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Brother Jonathans Images, No. 1. (Formerly Continental Images, by Gregory J. W. Urwin, Phd.

) Captain John Gassaway, 2nd Maryland Regiment Artist: Charles Willson Peale Year: Circa 1781-83 Collection: Smithsonian

John Gassaway was born in Anne Arundel County , Maryland , on June 10, 1754. He was the son of Henry Gassaway and Dinah Battee Gassaway. Gassaway was among the first Marylanders to spring to arms following the outbreak of American Revolution. He enlisted in Colonel William Smallwood Maryland Battalion on January 3, 1776. Gassaway was appointed an ensign in the 3rd Battalion, Maryland Flying Camp, in July 1776. The Flying Camp was a mobile reserve authorized by the Continental Congress. It consisted mainly of militia and state troops from Maryland , Pennsylvania , and Delaware . The best of these troops, including Smallwoods Battalion, joined General George Washingtons Main Army in time to participate in its futile defense of New York City. When the enlistments of Smallwoods Battalion and the Maryland Flying Camp ran out at the end of 1776, Maryland raised a Continental Line consisting of seven regiments recruited for three years or the duration. Gassaway received an appointment as second lieutenant in the 2nd Maryland Regiment effective December 10, 1776. He was promoted to first lieutenant on April 17, 1777, captain-lieutenant on July 1, 1779, and captain on April 2, 1780. Soon after Captain Gassaways last promotion, the Maryland Division marched south to form the backbone of the army entrusted to Major General Horatio Gates to reclaim South Carolina from British rule. Gates led his army to disaster at the Battle of Camden on August 16, 1780. The Maryland regiments stood, fought, and were cut to pieces after the Rebel militia fled. Captain Gassaway survived the slaughter and was taken prisoner. The British paroled him, and he went unexchanged to the end of the war. One reason he remained on parole may be because there was no company for him to command. Gassaway took pride in his Continental service and became one of the original members of the Society of the Cincinnati in 1783. He married Mary Quynn, the daughter of Allen Quynn, in 1788, and they had three children. After Marys death, Gassaway married Elizabeth Price in 1799, and fathered three more children. Gassaway died on June 25, 1820. Curators at the Smithsonian Institution date Gassaways portrait miniature to 1790. Gassaways coat, however, reflects wartime styles, and it is more likely that Charles Willson Peale painted him during the three years he spent on parole following his capture at Camden. Gassoway wears a dark blue regimental coat with scarlet facings, which conforms to the uniform General George Washington prescribed for Maryland Continentals in his regulations of 1779. Gassaways lapels are the winged variety. The coats buttons are silver, and the buttonholes on the lapels are decorated with rectangular loops made of either silver lace or couched silver threads over vellum. A silver epaulette adorns Gassaways right shoulder which is mounted on scarlet broadcloth. He also has a white ruffled shirt, a black neck stock, and a white waistcoat. He wears his hair powdered and en queue. It is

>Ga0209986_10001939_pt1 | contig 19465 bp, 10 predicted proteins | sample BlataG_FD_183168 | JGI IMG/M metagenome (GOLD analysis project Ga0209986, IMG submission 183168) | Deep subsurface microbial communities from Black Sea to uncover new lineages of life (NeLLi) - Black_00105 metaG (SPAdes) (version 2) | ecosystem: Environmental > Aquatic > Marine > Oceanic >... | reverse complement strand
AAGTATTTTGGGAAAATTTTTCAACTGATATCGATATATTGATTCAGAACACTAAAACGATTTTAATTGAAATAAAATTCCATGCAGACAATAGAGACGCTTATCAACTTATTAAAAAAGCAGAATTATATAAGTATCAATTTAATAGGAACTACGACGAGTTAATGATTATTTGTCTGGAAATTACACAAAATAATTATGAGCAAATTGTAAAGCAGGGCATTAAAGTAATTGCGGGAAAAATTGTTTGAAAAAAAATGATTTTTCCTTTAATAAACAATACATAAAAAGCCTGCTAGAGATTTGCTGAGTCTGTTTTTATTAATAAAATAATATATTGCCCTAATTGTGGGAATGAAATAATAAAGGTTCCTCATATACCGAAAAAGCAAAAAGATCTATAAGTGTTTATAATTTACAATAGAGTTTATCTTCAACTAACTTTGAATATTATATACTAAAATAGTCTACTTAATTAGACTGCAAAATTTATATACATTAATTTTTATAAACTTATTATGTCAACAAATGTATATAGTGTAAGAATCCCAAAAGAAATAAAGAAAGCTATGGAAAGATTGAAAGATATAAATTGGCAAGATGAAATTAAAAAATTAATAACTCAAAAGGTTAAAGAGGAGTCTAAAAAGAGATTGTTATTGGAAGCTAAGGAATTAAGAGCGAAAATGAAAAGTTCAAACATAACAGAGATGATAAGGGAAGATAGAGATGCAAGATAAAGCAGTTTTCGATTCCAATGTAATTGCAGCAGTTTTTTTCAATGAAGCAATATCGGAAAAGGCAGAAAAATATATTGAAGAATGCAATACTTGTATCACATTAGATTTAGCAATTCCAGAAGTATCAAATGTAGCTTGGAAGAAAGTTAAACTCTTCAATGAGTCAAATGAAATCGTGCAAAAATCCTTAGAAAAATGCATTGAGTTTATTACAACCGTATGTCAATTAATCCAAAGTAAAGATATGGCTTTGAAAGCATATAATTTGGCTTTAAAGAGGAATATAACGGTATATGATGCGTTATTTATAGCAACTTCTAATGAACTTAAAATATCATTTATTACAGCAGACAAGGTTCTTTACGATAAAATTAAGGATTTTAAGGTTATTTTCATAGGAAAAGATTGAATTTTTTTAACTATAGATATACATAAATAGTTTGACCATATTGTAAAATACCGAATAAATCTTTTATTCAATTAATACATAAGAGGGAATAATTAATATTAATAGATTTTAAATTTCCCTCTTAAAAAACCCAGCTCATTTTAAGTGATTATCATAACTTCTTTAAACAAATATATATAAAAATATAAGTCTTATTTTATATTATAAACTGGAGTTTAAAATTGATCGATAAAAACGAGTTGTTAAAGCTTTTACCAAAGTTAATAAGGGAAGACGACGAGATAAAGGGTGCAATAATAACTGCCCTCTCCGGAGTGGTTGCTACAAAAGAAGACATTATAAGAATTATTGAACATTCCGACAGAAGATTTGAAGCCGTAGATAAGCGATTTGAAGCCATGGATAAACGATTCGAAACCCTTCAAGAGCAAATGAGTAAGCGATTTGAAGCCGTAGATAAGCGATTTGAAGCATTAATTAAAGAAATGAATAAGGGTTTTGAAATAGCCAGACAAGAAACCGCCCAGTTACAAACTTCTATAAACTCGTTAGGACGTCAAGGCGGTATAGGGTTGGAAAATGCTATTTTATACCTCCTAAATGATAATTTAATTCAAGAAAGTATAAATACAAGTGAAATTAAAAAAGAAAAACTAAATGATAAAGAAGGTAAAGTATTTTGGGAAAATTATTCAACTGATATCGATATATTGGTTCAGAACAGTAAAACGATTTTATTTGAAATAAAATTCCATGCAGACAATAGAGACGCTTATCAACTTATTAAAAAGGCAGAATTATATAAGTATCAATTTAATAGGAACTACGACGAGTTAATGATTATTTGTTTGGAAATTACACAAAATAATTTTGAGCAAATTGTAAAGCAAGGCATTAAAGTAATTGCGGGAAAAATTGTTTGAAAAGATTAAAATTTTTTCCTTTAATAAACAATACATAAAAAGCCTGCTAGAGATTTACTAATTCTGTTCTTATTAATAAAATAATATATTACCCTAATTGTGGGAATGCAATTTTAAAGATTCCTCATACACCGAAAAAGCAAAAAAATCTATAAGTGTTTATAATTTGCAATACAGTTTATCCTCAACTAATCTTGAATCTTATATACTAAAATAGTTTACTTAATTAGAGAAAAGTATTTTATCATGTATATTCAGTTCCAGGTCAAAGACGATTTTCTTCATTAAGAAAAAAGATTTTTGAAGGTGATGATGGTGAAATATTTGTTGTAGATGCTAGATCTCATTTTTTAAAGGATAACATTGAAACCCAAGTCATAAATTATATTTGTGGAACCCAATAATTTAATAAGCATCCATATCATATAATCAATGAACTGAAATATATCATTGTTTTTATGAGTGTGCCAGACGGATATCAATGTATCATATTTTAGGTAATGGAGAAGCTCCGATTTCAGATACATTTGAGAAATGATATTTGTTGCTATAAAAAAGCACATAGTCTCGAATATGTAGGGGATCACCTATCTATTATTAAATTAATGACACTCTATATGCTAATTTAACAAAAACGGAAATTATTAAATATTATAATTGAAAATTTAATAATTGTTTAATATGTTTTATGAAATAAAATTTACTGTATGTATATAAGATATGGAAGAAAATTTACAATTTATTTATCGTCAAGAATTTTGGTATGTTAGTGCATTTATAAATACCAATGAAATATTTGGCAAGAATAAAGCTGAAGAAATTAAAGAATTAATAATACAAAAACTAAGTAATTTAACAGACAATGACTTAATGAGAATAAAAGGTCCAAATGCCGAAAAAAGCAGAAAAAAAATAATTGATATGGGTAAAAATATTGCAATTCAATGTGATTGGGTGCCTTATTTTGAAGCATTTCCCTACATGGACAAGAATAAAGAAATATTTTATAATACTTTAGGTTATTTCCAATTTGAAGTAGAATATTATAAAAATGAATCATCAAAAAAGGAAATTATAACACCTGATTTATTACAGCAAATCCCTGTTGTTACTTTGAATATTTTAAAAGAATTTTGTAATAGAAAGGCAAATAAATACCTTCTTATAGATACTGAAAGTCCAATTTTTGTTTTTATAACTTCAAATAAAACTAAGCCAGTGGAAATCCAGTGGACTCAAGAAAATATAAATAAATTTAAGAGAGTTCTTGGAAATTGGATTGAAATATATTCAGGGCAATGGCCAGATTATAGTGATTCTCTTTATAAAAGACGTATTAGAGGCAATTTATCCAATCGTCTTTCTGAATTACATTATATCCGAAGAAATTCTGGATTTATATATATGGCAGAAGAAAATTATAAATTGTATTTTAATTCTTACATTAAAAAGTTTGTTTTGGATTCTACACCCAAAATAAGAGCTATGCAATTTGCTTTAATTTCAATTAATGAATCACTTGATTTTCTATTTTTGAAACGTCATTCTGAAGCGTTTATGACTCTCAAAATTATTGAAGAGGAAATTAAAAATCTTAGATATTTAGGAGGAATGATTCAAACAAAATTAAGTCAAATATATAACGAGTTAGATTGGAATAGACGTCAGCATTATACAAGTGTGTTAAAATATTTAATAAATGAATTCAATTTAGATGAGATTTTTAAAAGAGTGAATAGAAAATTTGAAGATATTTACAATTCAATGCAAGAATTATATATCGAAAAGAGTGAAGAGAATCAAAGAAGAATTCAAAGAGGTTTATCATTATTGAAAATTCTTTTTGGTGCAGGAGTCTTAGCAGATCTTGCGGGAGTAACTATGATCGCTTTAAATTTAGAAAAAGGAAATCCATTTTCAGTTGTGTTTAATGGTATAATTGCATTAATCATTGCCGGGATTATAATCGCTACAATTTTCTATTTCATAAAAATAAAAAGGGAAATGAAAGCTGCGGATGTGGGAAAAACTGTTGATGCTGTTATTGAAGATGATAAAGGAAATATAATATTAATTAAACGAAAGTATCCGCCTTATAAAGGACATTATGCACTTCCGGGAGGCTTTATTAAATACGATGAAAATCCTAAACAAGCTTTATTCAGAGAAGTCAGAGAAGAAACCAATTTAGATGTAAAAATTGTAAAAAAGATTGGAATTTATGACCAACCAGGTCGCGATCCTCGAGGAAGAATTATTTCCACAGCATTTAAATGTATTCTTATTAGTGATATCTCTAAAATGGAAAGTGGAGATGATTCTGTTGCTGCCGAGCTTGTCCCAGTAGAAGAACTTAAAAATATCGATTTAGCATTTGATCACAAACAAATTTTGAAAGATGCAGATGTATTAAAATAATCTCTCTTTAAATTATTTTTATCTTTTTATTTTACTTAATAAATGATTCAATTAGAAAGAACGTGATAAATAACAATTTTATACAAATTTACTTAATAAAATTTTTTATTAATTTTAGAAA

also close-cropped on the top and sides, which was a common style among Continental officers. Many thanks to Dr. Lawrence E. Babits of East Carolina University for supplying the details of Gassaways military career.

Death of DeKalb, Battle of Camden, 16 August 1780, New York Public Library (Study by Alonzo Chappel) Brother Jonathans Images Consortium Neal T. Hurst tailor@nhursttailor.com John U. Rees R. Scott Stephenson Matthew C. White ____________________________________ (Series introduction below.)

(July 2012) Welcome to the military artwork series, Brother Jonathans Images. We will be following the same premise as Redcoat Images moderated by Dr. Greg Urwin (now nearing 1,900 installments). Greg began this new series, originally called Continental Images, in August 2010 with two contributions. His Redcoat Images project continued on and eclipsed the newcomer. Our small consortium thought that artwork showing the soldiers and uniforms of the fledgling republics military forces is well worth disseminating and we now continue with Dr. Urwins blessings. The series will cover the period 1753 to the end of 1799, the first date denoting George Washingtons rise in military service and the latter coinciding with his death after serving as commander-in-chief and first president of the United States. Images will include militia, officers (including foreign volunteers), and soldiers of the Confederation and early Republic. The narratives will focus on clothing and officers careers, but other pertinent information will be presented as well. Guest contributors will be considered, and anyone with information, images, or artwork sources they wish to share please email Neal Hurst at tailor@nhursttailor.com. With that in mind, we hope to make this an informative and entertaining, as well as a collaborative effort. Our first installments will begin with Greg Urwins Continental Images Nos. 1 and 2, renamed Brother Jonathans Images to reflect the wider umbrella. Our initial contribution, No. 3, will immediately follow.